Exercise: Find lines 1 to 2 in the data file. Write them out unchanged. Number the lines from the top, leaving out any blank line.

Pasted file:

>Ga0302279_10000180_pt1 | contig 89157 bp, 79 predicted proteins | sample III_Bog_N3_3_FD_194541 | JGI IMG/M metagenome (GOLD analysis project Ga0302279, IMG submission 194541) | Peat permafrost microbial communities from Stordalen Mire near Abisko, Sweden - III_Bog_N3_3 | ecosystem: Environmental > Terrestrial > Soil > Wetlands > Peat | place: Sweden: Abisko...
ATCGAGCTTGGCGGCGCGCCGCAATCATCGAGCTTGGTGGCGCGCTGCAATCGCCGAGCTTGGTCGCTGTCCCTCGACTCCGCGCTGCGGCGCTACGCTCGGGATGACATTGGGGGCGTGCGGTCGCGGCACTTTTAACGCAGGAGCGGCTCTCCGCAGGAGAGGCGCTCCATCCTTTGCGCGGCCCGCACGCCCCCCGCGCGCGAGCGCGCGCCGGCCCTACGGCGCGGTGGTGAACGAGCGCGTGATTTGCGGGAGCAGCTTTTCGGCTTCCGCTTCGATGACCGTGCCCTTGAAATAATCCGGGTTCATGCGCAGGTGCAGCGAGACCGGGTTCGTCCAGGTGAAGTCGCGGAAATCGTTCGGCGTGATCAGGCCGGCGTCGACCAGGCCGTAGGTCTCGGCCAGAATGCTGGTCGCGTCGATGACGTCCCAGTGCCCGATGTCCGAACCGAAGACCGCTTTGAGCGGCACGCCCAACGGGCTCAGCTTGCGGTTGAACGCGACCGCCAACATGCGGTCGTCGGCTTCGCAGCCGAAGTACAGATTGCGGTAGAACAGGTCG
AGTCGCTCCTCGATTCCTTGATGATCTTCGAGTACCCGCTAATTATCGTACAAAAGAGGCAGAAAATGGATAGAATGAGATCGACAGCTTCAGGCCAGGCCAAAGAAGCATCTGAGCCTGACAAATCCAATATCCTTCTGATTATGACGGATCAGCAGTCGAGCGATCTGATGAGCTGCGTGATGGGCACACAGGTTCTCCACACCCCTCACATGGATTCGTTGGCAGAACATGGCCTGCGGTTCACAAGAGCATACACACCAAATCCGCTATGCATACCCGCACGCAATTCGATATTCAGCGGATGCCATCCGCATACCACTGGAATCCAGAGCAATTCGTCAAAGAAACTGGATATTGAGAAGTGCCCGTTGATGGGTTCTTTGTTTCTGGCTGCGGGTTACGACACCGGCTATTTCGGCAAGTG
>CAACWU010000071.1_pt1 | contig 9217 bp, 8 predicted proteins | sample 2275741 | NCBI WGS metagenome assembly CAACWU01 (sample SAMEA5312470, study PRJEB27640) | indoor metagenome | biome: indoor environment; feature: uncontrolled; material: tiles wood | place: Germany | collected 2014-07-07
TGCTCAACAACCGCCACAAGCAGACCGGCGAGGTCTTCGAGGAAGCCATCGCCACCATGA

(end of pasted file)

>Ga0302279_10000180_pt1 | contig 89157 bp, 79 predicted proteins | sample III_Bog_N3_3_FD_194541 | JGI IMG/M metagenome (GOLD analysis project Ga0302279, IMG submission 194541) | Peat permafrost microbial communities from Stordalen Mire near Abisko, Sweden - III_Bog_N3_3 | ecosystem: Environmental > Terrestrial > Soil > Wetlands > Peat | place: Sweden: Abisko...
ATCGAGCTTGGCGGCGCGCCGCAATCATCGAGCTTGGTGGCGCGCTGCAATCGCCGAGCTTGGTCGCTGTCCCTCGACTCCGCGCTGCGGCGCTACGCTCGGGATGACATTGGGGGCGTGCGGTCGCGGCACTTTTAACGCAGGAGCGGCTCTCCGCAGGAGAGGCGCTCCATCCTTTGCGCGGCCCGCACGCCCCCCGCGCGCGAGCGCGCGCCGGCCCTACGGCGCGGTGGTGAACGAGCGCGTGATTTGCGGGAGCAGCTTTTCGGCTTCCGCTTCGATGACCGTGCCCTTGAAATAATCCGGGTTCATGCGCAGGTGCAGCGAGACCGGGTTCGTCCAGGTGAAGTCGCGGAAATCGTTCGGCGTGATCAGGCCGGCGTCGACCAGGCCGTAGGTCTCGGCCAGAATGCTGGTCGCGTCGATGACGTCCCAGTGCCCGATGTCCGAACCGAAGACCGCTTTGAGCGGCACGCCCAACGGGCTCAGCTTGCGGTTGAACGCGACCGCCAACATGCGGTCGTCGGCTTCGCAGCCGAAGTACAGATTGCGGTAGAACAGGTCG